And I think what this has teed up, those three states together, is really a couple of things. Number one, we continue to see conservatives uniting behind our campaign. But number two, Jake, it is now apparent the only campaign that can beat Donald Trump and that has beaten Donald Trump is our campaign.

And although Donald has consistently managed to score numbers in the 20s and 30s, his unfavorable -- an awful lot of Republicans are very concerned Donald Trump is not the right candidate to go head to head with Hillary Clinton or Bernie Sanders. And as the field narrows, we're seeing more and more people coming to us because we're looking for a strong, proven constitutional conservative to stand up and present a clear contrast with the Democrats and win in November.

We've got to win in November. And I think tonight's result will result in yet more people coming to, supporting the campaign, joining, volunteering. And the closer is gets to a head-to- head race, the stronger position we're in.

TAPPER: Well so two questions based on that. So the first one, are you saying that Donald Trump cannot beat Hillary Clinton, that Hillary Clinton would beat him?

CRUZ: Well listen, the national polling has consistently shown that head-to-head Donald loses to Hillary. And head-to-head I beat Hillary Clinton.

And I believe the only way to beat the Democrats is to run a candidate that has a significantly different record. I think if we nominate a candidate that has the same record as Hillary Clinton on partial birth abortion, the same record as Hillary Clinton on Obamacare and socialized medicine, the same record as Hillary Clinton on granting amnesty to 12 million people here illegally and allowing them to become citizens, and for that matter the same record as Hillary Clinton on the Wall Street bailouts and the Obama stimulus, I don't think that's a path to victory.


I think the way we win is to follow Reagan's admonition that we paint in bold colors, not pail pastels. And the more this race narrows what we're saying is that old Reagan coalition coming together behind our campaign as the strongest conservative who can win, not just the primary, but win the general and lead the effort to turn the country around.

TAPPER: Well, the other question, is you seem to be calling for all the, by implication, for the other candidates to not continue to run, or at least for their supporters to go to you. You seem to be saying that the race is between you and Trump and anybody who doesn't want Trump to get the nomination should support you.

Should the other candidates think about dropping out?

CRUZ: Well, listen, that's a decision every candidate's going to have to make.

But you know, one of the clearest pieces of evidence that Donald sees our campaign as the only campaign that can beat him, is he devotes almost every ounce of his energy to attacking us with everything he has. Usually with nasty, false personal attacks. Donald ignores every other candidate in the race because I think he views the rest of the field as not a meaningful threat. And for that matter, the third place finisher, Marco Rubio, does the same thing. He attacks us almost with every breath out of his body, personal attacks. And consistently avoids engaging with Donald Trump.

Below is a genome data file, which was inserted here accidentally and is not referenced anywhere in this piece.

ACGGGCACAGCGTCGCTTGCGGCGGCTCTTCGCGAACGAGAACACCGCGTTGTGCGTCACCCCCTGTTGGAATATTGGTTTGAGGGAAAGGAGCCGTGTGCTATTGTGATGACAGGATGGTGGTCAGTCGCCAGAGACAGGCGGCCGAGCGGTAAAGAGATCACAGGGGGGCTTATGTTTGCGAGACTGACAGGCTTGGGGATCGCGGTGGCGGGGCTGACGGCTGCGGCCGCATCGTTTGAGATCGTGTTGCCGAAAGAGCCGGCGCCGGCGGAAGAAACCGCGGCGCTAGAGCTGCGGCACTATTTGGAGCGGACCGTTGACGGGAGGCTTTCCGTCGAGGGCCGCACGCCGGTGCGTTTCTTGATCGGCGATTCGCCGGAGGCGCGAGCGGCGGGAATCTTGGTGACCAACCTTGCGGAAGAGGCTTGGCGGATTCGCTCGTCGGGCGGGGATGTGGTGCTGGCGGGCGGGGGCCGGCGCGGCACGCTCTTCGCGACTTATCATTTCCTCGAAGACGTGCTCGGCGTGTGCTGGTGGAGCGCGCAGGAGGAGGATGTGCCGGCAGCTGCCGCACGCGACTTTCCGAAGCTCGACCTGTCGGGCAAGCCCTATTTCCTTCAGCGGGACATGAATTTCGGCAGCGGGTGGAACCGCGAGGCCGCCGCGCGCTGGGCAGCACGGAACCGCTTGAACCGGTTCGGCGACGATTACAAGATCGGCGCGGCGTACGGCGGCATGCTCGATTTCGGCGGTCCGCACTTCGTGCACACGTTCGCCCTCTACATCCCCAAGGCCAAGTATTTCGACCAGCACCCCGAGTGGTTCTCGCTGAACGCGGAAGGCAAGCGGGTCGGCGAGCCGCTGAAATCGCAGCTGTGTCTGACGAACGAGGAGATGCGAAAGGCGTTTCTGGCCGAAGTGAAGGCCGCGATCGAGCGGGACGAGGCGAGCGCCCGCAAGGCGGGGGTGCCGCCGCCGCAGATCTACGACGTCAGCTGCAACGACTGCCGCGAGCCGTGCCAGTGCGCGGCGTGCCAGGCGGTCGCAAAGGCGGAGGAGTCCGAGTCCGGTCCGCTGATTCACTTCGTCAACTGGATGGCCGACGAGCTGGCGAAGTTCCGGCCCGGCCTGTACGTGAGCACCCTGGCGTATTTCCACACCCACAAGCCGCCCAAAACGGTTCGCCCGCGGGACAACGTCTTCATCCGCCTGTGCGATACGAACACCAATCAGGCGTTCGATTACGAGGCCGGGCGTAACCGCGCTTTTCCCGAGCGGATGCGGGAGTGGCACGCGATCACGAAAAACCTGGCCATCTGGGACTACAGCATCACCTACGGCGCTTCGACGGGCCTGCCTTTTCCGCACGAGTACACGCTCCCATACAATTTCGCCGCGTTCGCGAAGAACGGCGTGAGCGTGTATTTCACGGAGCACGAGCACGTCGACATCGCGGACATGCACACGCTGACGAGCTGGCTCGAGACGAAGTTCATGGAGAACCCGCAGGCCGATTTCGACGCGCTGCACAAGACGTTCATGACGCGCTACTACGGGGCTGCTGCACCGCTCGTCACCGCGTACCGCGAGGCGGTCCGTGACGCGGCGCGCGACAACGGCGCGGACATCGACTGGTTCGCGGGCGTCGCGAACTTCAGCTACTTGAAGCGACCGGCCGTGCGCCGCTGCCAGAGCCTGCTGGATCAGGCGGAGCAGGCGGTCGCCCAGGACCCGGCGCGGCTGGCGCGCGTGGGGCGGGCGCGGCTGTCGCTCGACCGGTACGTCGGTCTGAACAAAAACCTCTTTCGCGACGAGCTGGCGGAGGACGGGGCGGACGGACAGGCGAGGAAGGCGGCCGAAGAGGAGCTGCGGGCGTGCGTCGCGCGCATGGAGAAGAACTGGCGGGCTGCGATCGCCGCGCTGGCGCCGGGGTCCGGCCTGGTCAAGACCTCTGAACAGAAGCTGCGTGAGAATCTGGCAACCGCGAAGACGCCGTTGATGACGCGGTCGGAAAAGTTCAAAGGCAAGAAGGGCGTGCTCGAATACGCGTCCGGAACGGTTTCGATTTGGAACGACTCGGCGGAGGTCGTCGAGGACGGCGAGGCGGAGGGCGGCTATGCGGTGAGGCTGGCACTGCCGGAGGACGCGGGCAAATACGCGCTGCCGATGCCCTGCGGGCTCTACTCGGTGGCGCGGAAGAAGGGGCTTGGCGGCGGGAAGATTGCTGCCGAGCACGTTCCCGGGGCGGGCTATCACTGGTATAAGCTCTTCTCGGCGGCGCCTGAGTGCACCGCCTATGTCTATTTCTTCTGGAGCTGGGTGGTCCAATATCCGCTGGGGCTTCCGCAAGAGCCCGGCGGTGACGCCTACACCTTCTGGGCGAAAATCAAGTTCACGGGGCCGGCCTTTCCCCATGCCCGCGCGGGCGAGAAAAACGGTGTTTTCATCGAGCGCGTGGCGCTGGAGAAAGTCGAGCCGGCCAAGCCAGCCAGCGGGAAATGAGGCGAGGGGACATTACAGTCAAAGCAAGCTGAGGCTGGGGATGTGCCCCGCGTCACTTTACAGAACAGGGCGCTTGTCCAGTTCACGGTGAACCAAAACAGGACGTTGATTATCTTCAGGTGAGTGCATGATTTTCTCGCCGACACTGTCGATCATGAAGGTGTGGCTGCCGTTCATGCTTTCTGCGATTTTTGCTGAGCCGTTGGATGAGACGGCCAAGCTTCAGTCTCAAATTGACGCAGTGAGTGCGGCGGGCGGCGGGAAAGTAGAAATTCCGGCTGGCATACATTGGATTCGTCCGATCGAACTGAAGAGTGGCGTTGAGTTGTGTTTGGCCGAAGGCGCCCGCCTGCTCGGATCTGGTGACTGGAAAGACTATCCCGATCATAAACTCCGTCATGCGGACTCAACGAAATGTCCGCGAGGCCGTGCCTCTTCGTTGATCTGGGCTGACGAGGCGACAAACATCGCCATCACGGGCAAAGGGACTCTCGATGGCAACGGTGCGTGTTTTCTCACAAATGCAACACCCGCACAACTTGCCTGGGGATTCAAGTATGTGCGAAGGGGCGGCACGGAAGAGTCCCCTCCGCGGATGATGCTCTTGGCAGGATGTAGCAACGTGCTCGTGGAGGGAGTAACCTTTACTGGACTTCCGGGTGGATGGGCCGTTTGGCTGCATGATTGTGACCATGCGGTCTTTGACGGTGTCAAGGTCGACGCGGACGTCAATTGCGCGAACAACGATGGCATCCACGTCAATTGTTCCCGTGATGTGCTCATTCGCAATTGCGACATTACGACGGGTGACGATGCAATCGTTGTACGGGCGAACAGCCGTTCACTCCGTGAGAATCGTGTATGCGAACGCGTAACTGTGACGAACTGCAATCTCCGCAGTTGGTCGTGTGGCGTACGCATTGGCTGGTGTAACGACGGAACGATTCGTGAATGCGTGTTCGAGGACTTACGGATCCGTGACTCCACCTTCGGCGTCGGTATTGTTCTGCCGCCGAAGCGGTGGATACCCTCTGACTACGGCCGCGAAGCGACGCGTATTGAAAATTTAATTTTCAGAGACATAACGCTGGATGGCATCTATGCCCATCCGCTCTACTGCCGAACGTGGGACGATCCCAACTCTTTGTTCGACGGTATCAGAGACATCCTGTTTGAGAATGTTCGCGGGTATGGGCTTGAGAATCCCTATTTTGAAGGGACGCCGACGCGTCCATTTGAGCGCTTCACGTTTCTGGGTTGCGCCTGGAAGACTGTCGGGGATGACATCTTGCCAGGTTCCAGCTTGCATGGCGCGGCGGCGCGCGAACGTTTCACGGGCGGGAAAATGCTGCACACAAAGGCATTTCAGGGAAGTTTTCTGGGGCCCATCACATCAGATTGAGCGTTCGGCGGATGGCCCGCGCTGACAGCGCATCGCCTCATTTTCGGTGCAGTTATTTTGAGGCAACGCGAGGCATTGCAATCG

I think we need a clear, meaningful, substantive policy differentiation with Donald Trump, and then with Hillary Clinton. That's how we're going to win is on substance and record. Not on a battle in terms of who can out-insult whom and who can throw more attacks. That's not what we are -- have done in the past and that's not what I'm willing to do going forward.

TAPPER: I believe actually Marco Rubio is the second place finisher, but moving on, you talk about winning. I have to --

CRUZ: Actually, to be fair, Jake, it's Saturday night and they're still counting, so we don't know right now who's second and who's third. We'll know tomorrow morning when this airs. But right now they're still counting the votes and it's neck and neck.

TAPPER: Moving on, in terms of South Carolina, it would seem to be on paper to be friendly terrain for you. 72 percent of the voters who turned out were evangelicals who largely supported you in Iowa. It's a conservative state. You have an impressive ground game.

If you can't win in South Carolina, where can you win?

CRUZ: Well, number one, a week ago Donald Trump had a 20-point or even larger lead in this state. So, that lead, much of it disappeared in this past week. Number two, if you look at Marco Rubio, you know, the candidate that -- expectations should have been that he would have won the state is Marco Rubio.

Marco Rubio had the popular governor supporting him. He had the very popular Senator Tim Scott supporting him. And a very popular congressman, Trey Gowdy, supporting him. All of the political establishment in South Carolina came behind him and he had millions and millions of dollars of TV advertising backing him up, and yet his results have been -- you know, he has now finished third in Iowa, fifth in New Hampshire, and either third or second in South Carolina. We don't know right now. And I've got to say, that's really striking.

You know, Jake, if you contrast that to Iowa -- Iowa, I was in the same position as Marco. The leading conservatives in the state in Iowa were backing me. And we won. We won decisively when we had the leading players behind us.

When Marco had leading players behind him, he couldn't come anywhere close to Donald Trump. That ought to be a real warning sign as to what state exactly is Marco going to win. And if you want to beat Donald Trump, you have got to look at the only candidate, the only campaign that has ever beaten Donald Trump. And the numbers show -- you know, the polling shows head to head that I beat Donald by 16 points head-to-head nationally. And so as you see other candidates that are suspending their campaign, that are moving on, their supporters are trying to decide, where do I want to go? And I think there are a lot of people that have good-faith concerns, real concerns, that Donald Trump is not the best candidate for us to nominate. And I would say, if that's where you are, I would encourage you to come to, join us. Because if we stand together, that's how we're going to win and that's how we're going to win the general as well.